Johne’s disease is a bacterial disease of cattle, which can have a negative economic impact on farms. With calving gathering speed, it’s important to keep the necessary steps in mind to limit the spread of this costly disease.

Also Read: What is Johne's disease?

The Irish Johne’s Control Programme (IJCP), operated by Animal Health Ireland (AHI), is developing a long-term programme to control Johne’s disease, within the Irish cattle industry.

According to AHI, cattle usually become infected as calves early in life by drinking milk or eating food contaminated with the bacteria, which are shed in the dung or milk of infected adult cattle.

On occasion, calves are already infected at birth, with this being most common when their dam has advanced disease. Sometimes one infected calf can infect pen-mates early in life.

Calves are the most susceptible animals on a farm to the disease for which there is no cure and even a very small amount of dung on a dirty udder can contain enough bacteria to infect a suckling calf.

Very commonly, signs of Johne’s disease won’t actually be visible until the animal has had three or more calves.

Signs of Johne’s disease:

  • Reduced production, lower milk yields and lower feed conversion efficiency;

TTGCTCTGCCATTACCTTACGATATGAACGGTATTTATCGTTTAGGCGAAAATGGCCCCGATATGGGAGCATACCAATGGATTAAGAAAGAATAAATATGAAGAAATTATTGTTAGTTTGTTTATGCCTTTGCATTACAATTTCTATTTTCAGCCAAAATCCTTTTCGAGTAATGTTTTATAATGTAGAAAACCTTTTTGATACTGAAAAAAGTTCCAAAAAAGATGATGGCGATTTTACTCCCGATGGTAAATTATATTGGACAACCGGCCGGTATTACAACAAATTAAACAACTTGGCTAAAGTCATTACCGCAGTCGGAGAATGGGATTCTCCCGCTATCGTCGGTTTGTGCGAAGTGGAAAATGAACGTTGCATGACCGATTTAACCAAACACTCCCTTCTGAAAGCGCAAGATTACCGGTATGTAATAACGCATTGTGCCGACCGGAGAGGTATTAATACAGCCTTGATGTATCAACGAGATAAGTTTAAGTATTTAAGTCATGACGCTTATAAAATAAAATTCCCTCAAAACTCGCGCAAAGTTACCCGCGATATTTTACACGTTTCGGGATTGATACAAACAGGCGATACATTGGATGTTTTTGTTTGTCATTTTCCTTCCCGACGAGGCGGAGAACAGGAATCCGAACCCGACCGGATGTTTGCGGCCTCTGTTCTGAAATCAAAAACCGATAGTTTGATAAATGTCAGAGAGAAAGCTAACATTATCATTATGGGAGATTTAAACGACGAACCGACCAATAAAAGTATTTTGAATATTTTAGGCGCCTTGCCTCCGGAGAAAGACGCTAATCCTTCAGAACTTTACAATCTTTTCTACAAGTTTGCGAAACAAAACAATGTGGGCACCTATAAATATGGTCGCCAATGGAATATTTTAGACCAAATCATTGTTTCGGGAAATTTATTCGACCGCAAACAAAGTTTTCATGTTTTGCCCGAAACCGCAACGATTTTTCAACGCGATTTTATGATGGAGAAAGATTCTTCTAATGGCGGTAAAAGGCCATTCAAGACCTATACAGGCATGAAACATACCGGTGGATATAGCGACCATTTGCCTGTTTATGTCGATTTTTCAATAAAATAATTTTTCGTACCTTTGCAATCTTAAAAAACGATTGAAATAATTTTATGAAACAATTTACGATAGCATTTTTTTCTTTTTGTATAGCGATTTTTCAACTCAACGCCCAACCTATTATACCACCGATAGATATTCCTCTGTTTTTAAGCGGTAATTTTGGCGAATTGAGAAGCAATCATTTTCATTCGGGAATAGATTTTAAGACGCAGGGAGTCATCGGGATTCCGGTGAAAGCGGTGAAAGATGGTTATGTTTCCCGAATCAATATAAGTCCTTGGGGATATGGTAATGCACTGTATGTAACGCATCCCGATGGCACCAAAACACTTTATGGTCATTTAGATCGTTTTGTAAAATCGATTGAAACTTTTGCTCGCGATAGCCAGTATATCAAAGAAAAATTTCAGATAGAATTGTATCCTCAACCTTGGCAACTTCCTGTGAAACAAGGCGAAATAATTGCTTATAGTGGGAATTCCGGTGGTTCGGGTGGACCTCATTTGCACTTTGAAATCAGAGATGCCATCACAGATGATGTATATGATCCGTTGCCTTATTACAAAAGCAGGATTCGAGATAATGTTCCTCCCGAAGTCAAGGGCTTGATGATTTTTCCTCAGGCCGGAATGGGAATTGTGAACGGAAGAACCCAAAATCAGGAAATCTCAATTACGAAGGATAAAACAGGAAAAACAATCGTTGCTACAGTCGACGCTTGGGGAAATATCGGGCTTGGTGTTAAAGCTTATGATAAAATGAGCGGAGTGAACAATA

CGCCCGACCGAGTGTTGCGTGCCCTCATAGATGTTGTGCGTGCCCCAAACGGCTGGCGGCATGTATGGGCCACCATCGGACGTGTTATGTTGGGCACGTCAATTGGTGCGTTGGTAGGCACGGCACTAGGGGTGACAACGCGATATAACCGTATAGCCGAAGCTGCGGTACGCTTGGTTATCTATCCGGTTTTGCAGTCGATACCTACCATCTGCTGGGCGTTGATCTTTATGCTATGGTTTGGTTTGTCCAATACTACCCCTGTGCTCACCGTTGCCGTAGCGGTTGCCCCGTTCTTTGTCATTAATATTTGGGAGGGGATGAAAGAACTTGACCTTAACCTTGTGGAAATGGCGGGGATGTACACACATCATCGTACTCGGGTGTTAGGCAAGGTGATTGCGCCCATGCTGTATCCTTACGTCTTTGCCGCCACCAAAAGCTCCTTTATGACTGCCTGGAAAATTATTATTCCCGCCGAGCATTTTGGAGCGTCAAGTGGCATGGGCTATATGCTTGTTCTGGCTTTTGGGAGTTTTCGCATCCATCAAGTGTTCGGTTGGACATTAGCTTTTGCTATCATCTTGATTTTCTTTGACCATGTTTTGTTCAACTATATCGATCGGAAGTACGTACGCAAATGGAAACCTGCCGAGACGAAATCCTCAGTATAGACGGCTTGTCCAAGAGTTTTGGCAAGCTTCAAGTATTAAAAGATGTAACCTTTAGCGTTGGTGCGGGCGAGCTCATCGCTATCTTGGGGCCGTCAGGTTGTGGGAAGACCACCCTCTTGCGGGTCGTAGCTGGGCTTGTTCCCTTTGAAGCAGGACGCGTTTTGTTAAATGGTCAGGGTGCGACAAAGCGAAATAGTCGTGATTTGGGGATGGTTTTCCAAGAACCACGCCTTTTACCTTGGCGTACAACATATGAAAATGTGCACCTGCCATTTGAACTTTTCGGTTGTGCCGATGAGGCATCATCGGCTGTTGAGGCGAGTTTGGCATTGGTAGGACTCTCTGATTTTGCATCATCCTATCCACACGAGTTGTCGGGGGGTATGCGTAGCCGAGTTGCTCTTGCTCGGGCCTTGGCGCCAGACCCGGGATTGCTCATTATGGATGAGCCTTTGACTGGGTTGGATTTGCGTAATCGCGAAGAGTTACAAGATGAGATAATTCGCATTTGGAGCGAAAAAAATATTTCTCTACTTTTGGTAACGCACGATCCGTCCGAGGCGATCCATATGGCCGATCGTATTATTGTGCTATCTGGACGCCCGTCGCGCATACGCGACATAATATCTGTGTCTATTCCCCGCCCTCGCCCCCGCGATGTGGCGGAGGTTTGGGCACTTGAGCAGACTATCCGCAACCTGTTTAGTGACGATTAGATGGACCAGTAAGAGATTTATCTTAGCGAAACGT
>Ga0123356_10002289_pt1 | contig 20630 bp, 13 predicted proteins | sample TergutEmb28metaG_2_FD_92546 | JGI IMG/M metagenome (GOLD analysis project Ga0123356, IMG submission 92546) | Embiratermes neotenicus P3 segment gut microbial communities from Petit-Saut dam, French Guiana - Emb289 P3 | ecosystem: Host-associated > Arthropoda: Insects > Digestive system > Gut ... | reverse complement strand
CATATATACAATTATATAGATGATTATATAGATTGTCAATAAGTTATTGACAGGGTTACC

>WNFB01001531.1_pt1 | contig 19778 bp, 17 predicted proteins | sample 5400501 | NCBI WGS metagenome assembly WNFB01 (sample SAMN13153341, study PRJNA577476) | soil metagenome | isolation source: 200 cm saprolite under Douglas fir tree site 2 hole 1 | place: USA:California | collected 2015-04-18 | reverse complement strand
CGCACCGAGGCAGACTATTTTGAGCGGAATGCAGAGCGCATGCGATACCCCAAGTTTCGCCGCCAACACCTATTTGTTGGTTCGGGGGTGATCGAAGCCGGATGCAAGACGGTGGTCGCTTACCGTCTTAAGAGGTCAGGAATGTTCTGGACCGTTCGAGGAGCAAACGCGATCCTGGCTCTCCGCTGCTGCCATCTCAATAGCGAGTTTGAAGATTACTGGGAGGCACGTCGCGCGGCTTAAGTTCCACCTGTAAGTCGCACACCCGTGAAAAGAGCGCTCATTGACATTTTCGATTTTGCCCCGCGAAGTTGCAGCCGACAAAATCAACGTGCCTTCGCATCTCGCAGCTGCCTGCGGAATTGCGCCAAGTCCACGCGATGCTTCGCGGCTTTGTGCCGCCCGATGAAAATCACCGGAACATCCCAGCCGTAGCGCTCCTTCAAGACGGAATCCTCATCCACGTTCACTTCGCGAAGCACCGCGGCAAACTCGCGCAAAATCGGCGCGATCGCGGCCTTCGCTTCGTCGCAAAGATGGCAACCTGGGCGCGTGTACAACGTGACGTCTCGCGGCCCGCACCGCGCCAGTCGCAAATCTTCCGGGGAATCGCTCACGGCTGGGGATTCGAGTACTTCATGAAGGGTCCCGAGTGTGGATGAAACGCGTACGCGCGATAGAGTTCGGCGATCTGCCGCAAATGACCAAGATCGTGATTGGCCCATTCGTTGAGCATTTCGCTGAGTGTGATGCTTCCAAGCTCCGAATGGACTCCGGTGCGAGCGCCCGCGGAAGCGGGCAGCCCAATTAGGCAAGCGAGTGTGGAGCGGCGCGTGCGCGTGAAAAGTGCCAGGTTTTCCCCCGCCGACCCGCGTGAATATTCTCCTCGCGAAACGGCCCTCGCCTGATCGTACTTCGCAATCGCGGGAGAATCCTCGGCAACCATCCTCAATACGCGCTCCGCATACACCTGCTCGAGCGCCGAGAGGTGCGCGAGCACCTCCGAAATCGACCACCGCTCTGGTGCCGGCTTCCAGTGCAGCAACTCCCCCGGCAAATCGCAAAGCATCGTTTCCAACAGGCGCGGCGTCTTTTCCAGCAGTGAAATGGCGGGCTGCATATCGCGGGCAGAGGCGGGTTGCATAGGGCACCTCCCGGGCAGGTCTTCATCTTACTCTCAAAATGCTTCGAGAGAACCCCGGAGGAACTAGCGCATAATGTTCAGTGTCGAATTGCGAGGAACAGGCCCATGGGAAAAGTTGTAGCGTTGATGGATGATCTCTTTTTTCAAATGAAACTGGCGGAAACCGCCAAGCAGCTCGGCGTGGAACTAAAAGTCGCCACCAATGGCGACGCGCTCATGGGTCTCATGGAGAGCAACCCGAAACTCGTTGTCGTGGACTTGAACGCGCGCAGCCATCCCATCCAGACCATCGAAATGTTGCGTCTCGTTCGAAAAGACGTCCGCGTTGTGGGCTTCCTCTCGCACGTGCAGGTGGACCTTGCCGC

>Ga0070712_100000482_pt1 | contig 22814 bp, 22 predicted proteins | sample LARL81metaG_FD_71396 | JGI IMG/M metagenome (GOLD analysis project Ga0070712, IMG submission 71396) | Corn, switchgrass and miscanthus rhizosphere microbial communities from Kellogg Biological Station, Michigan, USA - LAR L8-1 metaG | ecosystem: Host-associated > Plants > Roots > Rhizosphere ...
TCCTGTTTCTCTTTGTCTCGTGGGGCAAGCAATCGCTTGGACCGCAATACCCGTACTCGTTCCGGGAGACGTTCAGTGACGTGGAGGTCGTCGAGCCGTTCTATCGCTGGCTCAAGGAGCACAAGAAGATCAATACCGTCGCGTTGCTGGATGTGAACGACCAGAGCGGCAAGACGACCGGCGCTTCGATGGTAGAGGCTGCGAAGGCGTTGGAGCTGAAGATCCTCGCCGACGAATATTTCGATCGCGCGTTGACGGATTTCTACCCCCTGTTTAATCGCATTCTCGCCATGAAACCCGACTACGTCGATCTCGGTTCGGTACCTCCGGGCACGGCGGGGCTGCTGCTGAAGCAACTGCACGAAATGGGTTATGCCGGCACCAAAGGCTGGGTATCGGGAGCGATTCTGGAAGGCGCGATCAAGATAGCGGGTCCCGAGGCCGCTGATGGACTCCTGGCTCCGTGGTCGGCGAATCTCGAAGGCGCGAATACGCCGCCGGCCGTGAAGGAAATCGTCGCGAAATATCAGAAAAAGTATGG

• Weight loss, despite a good appetite;
  • Scour (not bloody) and ultimately emaciation;
  • Soft swelling of the jaw or brisket;
  • Death.

Remove The Calf As Soon As Possible From The Calving Pen

The early removal of a calf from the calving pen, AHI says, reduces exposure to contaminated bedding and from direct exposure to a potentially infected cow. By carrying out this action, the risk of calves attempting to suckle from a cow with a dirty udder or teats is reduced.

It is also critical to maintain hygiene levels within calving pens. The calving pens should be frequently and thoroughly cleaned. At the very least, sufficient fresh bedding should be put down between calvings to ensure that the pen floor is dry and clean between calvings.

Clean Colostrum Collection

As the disease is mainly spread via the faecal oral route, it’s essential that you make sure that the cow’s udder is clean before collecting colostrum.

Furthermore, to limit the spread of the disease, it’s important to wash your hands and to ensure that the containers, tubes and buckets that come in contact with the cow’s first milk are carefully washed between each use.

Feed Colostrum And Milk From Test-Negative Cows

As a general practice, AHI says, it’s best to feed colostrum and milk from cows that have tested negative as part of a whole-herd test.

Milk from test-positive cows presents an increased risk to calves for a number of reasons. Firstly, if dung from these animals accidentally contaminates buckets, calves have a much greater exposure to infection.

Even just collecting colostrum or milk from such animals increases the risk from an aerosol spread of infection and, in some instances, test-positive cows may be secreting bacteria into colostrum and milk.

AHI strongly recommends that the use of pooled milk should be avoided, as it is a major risk to calves becoming infected by Johne’s disease.